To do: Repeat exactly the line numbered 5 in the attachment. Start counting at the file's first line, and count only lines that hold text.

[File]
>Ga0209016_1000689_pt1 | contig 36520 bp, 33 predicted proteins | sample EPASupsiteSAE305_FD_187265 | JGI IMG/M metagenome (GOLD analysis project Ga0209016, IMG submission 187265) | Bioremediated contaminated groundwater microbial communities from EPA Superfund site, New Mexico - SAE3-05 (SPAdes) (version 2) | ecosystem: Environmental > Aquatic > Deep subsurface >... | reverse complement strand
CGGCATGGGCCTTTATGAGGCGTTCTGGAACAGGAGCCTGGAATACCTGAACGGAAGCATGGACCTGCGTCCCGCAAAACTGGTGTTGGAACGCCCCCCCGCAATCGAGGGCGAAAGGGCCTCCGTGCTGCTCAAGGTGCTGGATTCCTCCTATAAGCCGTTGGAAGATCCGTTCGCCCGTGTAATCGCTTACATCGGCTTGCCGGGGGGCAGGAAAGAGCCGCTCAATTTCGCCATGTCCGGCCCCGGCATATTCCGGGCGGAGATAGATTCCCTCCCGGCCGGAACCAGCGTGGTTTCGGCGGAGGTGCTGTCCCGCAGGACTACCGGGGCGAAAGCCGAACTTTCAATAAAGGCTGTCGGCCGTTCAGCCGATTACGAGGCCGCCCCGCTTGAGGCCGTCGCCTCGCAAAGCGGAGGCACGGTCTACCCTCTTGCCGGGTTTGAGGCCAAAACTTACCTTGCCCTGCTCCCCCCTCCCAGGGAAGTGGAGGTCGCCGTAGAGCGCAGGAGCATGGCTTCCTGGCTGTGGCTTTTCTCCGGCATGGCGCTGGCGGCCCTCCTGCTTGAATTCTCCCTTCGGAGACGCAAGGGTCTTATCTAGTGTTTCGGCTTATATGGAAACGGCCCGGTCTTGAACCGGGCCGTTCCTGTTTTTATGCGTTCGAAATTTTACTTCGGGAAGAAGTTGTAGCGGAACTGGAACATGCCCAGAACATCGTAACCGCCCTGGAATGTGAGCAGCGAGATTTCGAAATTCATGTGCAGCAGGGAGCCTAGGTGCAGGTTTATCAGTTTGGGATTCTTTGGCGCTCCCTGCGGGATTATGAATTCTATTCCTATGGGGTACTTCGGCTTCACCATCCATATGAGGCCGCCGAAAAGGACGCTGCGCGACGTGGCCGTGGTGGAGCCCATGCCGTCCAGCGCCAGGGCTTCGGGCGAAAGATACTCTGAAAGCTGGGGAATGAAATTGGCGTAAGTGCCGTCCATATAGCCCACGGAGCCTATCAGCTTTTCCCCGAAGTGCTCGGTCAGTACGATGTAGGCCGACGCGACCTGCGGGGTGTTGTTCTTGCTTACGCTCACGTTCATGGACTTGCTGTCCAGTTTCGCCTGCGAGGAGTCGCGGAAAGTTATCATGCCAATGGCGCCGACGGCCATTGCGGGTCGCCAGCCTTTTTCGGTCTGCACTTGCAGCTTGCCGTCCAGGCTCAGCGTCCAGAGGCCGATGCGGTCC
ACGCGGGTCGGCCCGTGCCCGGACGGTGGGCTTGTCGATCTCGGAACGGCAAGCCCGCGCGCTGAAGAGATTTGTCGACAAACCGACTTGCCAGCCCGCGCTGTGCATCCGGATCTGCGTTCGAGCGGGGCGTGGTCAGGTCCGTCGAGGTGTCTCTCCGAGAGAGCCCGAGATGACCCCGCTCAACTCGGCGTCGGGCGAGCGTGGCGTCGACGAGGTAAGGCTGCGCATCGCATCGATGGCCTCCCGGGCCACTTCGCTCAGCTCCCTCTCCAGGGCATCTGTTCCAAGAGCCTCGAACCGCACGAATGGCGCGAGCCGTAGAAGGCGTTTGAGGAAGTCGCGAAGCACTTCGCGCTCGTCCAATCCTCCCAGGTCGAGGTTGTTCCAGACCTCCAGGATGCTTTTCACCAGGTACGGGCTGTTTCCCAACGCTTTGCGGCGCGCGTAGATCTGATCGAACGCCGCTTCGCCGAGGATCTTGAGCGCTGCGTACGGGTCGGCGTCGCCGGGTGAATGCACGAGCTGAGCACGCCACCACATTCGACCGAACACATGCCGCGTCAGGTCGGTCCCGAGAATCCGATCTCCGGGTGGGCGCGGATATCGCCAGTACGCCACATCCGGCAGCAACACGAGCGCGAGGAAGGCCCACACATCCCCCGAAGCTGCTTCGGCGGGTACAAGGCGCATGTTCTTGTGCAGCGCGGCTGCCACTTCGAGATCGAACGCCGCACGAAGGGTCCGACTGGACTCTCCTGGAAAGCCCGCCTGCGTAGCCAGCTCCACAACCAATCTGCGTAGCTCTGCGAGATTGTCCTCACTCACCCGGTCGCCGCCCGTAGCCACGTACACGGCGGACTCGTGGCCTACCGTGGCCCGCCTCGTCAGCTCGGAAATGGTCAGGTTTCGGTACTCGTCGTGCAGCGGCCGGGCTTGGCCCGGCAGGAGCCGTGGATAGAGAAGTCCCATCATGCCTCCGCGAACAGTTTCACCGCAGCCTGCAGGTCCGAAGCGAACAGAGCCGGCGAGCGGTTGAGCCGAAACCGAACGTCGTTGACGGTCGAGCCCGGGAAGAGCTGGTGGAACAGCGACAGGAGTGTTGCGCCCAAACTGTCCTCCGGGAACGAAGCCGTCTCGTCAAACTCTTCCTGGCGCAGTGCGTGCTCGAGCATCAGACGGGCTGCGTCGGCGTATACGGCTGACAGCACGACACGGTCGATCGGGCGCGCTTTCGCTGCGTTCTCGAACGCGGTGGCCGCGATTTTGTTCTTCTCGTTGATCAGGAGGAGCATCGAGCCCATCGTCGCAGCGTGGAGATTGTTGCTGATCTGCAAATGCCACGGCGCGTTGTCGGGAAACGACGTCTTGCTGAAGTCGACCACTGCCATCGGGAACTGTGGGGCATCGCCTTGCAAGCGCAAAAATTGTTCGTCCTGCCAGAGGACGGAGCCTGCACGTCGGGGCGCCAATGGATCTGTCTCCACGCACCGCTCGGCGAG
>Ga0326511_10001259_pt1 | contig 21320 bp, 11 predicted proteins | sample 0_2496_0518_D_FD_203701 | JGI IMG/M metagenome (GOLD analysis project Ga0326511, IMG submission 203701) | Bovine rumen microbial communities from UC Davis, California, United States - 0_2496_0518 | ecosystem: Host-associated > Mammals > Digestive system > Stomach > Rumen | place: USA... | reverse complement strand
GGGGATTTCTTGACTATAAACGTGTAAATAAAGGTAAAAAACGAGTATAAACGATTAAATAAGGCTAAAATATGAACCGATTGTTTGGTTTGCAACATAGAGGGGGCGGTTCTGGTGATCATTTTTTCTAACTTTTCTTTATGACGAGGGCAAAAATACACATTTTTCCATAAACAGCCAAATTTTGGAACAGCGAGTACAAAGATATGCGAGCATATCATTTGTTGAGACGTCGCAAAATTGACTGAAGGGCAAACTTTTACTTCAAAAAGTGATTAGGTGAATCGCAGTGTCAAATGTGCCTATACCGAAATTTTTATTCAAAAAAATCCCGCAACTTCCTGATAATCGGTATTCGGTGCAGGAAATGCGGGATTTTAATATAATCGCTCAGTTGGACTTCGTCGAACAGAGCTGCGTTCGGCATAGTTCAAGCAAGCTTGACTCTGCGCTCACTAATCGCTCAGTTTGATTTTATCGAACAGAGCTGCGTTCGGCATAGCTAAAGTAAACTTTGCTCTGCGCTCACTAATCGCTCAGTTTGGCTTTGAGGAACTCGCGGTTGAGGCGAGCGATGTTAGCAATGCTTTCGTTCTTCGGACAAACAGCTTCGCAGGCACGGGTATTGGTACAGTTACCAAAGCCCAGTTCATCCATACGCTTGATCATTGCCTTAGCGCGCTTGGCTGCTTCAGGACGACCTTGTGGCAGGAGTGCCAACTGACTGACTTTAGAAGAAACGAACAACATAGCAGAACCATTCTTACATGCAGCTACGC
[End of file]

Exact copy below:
GGGGATTTCTTGACTATAAACGTGTAAATAAAGGTAAAAAACGAGTATAAACGATTAAATAAGGCTAAAATATGAACCGATTGTTTGGTTTGCAACATAGAGGGGGCGGTTCTGGTGATCATTTTTTCTAACTTTTCTTTATGACGAGGGCAAAAATACACATTTTTCCATAAACAGCCAAATTTTGGAACAGCGAGTACAAAGATATGCGAGCATATCATTTGTTGAGACGTCGCAAAATTGACTGAAGGGCAAACTTTTACTTCAAAAAGTGATTAGGTGAATCGCAGTGTCAAATGTGCCTATACCGAAATTTTTATTCAAAAAAATCCCGCAACTTCCTGATAATCGGTATTCGGTGCAGGAAATGCGGGATTTTAATATAATCGCTCAGTTGGACTTCGTCGAACAGAGCTGCGTTCGGCATAGTTCAAGCAAGCTTGACTCTGCGCTCACTAATCGCTCAGTTTGATTTTATCGAACAGAGCTGCGTTCGGCATAGCTAAAGTAAACTTTGCTCTGCGCTCACTAATCGCTCAGTTTGGCTTTGAGGAACTCGCGGTTGAGGCGAGCGATGTTAGCAATGCTTTCGTTCTTCGGACAAACAGCTTCGCAGGCACGGGTATTGGTACAGTTACCAAAGCCCAGTTCATCCATACGCTTGATCATTGCCTTAGCGCGCTTGGCTGCTTCAGGACGACCTTGTGGCAGGAGTGCCAACTGACTGACTTTAGAAGAAACGAACAACATAGCAGAACCATTCTTACATGCAGCTACGC